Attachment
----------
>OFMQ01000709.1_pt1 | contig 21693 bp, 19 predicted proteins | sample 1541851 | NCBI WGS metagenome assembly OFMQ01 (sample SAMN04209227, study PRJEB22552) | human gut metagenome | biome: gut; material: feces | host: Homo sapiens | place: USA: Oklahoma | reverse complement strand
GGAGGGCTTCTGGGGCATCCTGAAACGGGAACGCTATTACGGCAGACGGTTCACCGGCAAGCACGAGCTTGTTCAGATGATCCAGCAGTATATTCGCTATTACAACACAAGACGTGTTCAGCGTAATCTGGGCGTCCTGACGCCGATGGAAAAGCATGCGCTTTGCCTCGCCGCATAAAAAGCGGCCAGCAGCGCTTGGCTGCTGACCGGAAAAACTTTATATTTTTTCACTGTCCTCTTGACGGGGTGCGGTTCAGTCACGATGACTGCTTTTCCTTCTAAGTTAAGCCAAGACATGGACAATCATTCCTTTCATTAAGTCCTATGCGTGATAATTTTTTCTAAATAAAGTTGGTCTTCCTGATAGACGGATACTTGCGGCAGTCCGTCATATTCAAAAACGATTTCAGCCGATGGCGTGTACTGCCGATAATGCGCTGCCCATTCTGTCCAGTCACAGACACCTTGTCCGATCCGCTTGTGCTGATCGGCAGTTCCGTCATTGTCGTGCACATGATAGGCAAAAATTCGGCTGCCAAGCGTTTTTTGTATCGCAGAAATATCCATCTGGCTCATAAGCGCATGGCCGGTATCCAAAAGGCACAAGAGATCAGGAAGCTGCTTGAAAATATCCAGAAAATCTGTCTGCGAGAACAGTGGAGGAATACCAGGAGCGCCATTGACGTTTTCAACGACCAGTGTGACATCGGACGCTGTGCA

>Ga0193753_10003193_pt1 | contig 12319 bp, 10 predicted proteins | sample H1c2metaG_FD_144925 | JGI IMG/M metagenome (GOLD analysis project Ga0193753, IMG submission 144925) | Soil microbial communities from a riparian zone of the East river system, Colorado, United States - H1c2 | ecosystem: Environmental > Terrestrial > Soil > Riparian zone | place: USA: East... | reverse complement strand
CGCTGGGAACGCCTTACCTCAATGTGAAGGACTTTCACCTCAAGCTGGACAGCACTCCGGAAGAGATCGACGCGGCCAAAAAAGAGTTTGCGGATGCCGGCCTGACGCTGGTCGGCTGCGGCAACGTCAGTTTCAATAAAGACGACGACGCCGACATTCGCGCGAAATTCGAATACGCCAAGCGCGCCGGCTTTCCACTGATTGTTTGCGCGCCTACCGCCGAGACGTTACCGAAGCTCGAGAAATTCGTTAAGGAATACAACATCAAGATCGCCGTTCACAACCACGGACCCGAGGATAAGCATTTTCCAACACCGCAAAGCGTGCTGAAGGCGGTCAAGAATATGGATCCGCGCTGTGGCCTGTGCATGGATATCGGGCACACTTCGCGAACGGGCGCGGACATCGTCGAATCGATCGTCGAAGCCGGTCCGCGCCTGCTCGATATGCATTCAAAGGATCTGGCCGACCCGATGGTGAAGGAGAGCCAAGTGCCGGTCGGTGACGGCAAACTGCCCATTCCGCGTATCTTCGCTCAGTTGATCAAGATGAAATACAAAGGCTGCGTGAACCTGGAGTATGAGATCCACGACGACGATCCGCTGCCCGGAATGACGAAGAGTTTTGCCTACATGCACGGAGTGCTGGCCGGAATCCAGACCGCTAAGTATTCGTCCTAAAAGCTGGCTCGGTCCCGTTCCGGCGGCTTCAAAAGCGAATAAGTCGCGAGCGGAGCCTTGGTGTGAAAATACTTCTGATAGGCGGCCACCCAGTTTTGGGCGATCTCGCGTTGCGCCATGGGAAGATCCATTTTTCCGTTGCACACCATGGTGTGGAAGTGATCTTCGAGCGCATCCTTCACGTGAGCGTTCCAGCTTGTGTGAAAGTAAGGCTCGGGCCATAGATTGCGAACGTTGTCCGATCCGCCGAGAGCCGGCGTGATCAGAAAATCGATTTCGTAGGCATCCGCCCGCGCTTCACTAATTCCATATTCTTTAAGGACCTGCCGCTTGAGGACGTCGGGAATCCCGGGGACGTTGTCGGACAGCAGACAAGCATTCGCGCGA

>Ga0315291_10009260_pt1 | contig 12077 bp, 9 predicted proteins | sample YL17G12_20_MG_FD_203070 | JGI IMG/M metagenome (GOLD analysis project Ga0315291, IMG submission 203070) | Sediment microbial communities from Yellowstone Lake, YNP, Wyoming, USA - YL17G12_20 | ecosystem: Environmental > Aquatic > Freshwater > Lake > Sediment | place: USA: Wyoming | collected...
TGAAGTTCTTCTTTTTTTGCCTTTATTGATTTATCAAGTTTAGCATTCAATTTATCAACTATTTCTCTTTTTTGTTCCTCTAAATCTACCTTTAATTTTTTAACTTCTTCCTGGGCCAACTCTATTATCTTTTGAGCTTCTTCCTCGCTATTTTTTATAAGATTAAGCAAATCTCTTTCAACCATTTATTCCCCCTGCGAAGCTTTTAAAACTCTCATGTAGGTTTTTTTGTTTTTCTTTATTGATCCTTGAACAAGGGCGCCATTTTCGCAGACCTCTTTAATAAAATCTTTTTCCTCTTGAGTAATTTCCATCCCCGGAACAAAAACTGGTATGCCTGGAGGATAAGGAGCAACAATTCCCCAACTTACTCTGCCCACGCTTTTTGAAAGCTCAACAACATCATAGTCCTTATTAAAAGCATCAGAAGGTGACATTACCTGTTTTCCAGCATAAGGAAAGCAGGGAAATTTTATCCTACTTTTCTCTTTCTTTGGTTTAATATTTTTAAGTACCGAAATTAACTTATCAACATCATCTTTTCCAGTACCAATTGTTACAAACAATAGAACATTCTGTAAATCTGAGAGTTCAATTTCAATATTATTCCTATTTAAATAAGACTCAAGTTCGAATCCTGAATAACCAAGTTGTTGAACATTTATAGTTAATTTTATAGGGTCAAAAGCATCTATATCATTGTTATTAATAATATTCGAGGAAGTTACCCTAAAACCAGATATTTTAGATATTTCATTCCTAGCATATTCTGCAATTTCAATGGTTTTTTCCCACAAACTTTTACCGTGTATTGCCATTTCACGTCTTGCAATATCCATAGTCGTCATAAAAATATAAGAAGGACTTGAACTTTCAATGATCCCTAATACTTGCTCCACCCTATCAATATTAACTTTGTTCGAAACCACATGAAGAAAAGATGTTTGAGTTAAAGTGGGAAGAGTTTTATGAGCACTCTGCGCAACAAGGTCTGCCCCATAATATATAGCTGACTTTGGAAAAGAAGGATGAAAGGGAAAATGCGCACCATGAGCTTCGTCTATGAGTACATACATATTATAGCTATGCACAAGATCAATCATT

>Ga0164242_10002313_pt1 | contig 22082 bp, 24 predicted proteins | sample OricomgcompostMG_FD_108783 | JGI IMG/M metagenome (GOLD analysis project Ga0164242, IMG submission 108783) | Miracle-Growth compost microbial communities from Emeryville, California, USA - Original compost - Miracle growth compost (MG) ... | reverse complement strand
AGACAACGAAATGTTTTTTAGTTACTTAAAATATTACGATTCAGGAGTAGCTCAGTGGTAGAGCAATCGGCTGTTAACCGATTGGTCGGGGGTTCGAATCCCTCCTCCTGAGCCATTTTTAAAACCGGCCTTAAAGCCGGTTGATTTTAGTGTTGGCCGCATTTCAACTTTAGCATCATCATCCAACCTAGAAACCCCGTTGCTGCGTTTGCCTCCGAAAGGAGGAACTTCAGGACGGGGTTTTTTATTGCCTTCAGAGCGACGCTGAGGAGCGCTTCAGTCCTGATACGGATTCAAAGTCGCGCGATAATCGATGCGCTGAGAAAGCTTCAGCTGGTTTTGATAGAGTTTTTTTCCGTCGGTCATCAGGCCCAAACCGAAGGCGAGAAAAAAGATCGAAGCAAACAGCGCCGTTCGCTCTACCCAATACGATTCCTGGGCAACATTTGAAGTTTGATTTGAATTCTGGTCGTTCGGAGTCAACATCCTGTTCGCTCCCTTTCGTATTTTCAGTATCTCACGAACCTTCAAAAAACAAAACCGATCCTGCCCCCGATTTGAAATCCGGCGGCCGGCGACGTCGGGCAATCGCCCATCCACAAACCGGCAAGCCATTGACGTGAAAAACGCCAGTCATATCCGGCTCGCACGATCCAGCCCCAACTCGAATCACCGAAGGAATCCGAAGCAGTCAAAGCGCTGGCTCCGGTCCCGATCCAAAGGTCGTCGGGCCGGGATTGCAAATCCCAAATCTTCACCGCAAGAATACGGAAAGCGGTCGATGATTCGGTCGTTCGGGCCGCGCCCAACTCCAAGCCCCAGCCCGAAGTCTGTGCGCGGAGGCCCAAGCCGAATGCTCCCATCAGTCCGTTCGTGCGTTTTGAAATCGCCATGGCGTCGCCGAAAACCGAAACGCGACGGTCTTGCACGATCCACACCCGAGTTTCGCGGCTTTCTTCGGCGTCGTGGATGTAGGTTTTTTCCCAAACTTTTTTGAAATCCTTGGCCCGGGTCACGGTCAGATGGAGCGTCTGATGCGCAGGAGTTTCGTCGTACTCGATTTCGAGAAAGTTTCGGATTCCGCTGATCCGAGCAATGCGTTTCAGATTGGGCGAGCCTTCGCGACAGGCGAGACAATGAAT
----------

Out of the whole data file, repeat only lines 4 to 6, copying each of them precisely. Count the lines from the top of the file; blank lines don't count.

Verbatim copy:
CGCTGGGAACGCCTTACCTCAATGTGAAGGACTTTCACCTCAAGCTGGACAGCACTCCGGAAGAGATCGACGCGGCCAAAAAAGAGTTTGCGGATGCCGGCCTGACGCTGGTCGGCTGCGGCAACGTCAGTTTCAATAAAGACGACGACGCCGACATTCGCGCGAAATTCGAATACGCCAAGCGCGCCGGCTTTCCACTGATTGTTTGCGCGCCTACCGCCGAGACGTTACCGAAGCTCGAGAAATTCGTTAAGGAATACAACATCAAGATCGCCGTTCACAACCACGGACCCGAGGATAAGCATTTTCCAACACCGCAAAGCGTGCTGAAGGCGGTCAAGAATATGGATCCGCGCTGTGGCCTGTGCATGGATATCGGGCACACTTCGCGAACGGGCGCGGACATCGTCGAATCGATCGTCGAAGCCGGTCCGCGCCTGCTCGATATGCATTCAAAGGATCTGGCCGACCCGATGGTGAAGGAGAGCCAAGTGCCGGTCGGTGACGGCAAACTGCCCATTCCGCGTATCTTCGCTCAGTTGATCAAGATGAAATACAAAGGCTGCGTGAACCTGGAGTATGAGATCCACGACGACGATCCGCTGCCCGGAATGACGAAGAGTTTTGCCTACATGCACGGAGTGCTGGCCGGAATCCAGACCGCTAAGTATTCGTCCTAAAAGCTGGCTCGGTCCCGTTCCGGCGGCTTCAAAAGCGAATAAGTCGCGAGCGGAGCCTTGGTGTGAAAATACTTCTGATAGGCGGCCACCCAGTTTTGGGCGATCTCGCGTTGCGCCATGGGAAGATCCATTTTTCCGTTGCACACCATGGTGTGGAAGTGATCTTCGAGCGCATCCTTCACGTGAGCGTTCCAGCTTGTGTGAAAGTAAGGCTCGGGCCATAGATTGCGAACGTTGTCCGATCCGCCGAGAGCCGGCGTGATCAGAAAATCGATTTCGTAGGCATCCGCCCGCGCTTCACTAATTCCATATTCTTTAAGGACCTGCCGCTTGAGGACGTCGGGAATCCCGGGGACGTTGTCGGACAGCAGACAAGCATTCGCGCGA

>Ga0315291_10009260_pt1 | contig 12077 bp, 9 predicted proteins | sample YL17G12_20_MG_FD_203070 | JGI IMG/M metagenome (GOLD analysis project Ga0315291, IMG submission 203070) | Sediment microbial communities from Yellowstone Lake, YNP, Wyoming, USA - YL17G12_20 | ecosystem: Environmental > Aquatic > Freshwater > Lake > Sediment | place: USA: Wyoming | collected...
TGAAGTTCTTCTTTTTTTGCCTTTATTGATTTATCAAGTTTAGCATTCAATTTATCAACTATTTCTCTTTTTTGTTCCTCTAAATCTACCTTTAATTTTTTAACTTCTTCCTGGGCCAACTCTATTATCTTTTGAGCTTCTTCCTCGCTATTTTTTATAAGATTAAGCAAATCTCTTTCAACCATTTATTCCCCCTGCGAAGCTTTTAAAACTCTCATGTAGGTTTTTTTGTTTTTCTTTATTGATCCTTGAACAAGGGCGCCATTTTCGCAGACCTCTTTAATAAAATCTTTTTCCTCTTGAGTAATTTCCATCCCCGGAACAAAAACTGGTATGCCTGGAGGATAAGGAGCAACAATTCCCCAACTTACTCTGCCCACGCTTTTTGAAAGCTCAACAACATCATAGTCCTTATTAAAAGCATCAGAAGGTGACATTACCTGTTTTCCAGCATAAGGAAAGCAGGGAAATTTTATCCTACTTTTCTCTTTCTTTGGTTTAATATTTTTAAGTACCGAAATTAACTTATCAACATCATCTTTTCCAGTACCAATTGTTACAAACAATAGAACATTCTGTAAATCTGAGAGTTCAATTTCAATATTATTCCTATTTAAATAAGACTCAAGTTCGAATCCTGAATAACCAAGTTGTTGAACATTTATAGTTAATTTTATAGGGTCAAAAGCATCTATATCATTGTTATTAATAATATTCGAGGAAGTTACCCTAAAACCAGATATTTTAGATATTTCATTCCTAGCATATTCTGCAATTTCAATGGTTTTTTCCCACAAACTTTTACCGTGTATTGCCATTTCACGTCTTGCAATATCCATAGTCGTCATAAAAATATAAGAAGGACTTGAACTTTCAATGATCCCTAATACTTGCTCCACCCTATCAATATTAACTTTGTTCGAAACCACATGAAGAAAAGATGTTTGAGTTAAAGTGGGAAGAGTTTTATGAGCACTCTGCGCAACAAGGTCTGCCCCATAATATATAGCTGACTTTGGAAAAGAAGGATGAAAGGGAAAATGCGCACCATGAGCTTCGTCTATGAGTACATACATATTATAGCTATGCACAAGATCAATCATT